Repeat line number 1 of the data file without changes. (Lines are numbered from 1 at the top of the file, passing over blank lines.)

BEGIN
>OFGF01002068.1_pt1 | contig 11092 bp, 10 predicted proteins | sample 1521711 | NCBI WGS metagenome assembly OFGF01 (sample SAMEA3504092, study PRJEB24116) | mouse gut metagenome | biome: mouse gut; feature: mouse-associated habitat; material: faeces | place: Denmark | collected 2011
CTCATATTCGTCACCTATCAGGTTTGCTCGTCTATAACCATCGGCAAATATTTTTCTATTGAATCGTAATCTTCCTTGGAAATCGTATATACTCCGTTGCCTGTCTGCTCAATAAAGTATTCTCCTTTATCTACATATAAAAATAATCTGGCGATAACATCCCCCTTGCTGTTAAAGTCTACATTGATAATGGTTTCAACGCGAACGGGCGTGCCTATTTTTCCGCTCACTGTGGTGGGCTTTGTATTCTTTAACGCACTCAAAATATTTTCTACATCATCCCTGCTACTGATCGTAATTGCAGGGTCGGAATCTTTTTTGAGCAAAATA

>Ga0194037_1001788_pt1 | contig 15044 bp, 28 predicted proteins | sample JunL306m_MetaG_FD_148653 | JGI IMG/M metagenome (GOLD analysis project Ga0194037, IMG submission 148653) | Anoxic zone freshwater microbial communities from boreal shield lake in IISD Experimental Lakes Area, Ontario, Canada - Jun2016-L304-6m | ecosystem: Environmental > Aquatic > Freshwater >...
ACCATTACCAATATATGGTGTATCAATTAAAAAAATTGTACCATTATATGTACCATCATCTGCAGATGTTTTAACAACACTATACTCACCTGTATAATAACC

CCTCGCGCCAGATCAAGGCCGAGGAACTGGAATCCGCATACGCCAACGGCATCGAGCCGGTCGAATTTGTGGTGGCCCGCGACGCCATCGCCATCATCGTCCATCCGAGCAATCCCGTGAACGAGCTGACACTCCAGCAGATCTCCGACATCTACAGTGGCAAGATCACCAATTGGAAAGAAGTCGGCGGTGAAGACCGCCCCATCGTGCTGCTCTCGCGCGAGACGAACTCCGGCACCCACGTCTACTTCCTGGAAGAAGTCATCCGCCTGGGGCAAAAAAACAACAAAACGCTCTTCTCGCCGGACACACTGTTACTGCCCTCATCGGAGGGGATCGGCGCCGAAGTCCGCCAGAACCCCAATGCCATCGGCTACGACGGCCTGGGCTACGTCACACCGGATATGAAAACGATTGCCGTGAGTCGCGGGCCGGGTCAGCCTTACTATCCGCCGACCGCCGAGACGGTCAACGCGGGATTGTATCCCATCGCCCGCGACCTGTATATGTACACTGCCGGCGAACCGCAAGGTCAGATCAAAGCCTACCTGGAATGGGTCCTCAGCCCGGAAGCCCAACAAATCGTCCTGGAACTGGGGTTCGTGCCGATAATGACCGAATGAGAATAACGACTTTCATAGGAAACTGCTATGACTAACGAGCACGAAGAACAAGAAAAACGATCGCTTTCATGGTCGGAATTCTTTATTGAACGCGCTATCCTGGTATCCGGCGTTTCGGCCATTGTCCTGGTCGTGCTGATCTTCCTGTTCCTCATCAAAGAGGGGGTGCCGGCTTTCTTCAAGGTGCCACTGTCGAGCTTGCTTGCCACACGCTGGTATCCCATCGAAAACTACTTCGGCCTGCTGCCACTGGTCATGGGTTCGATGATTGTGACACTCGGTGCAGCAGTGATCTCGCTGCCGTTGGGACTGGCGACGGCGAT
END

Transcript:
>OFGF01002068.1_pt1 | contig 11092 bp, 10 predicted proteins | sample 1521711 | NCBI WGS metagenome assembly OFGF01 (sample SAMEA3504092, study PRJEB24116) | mouse gut metagenome | biome: mouse gut; feature: mouse-associated habitat; material: faeces | place: Denmark | collected 2011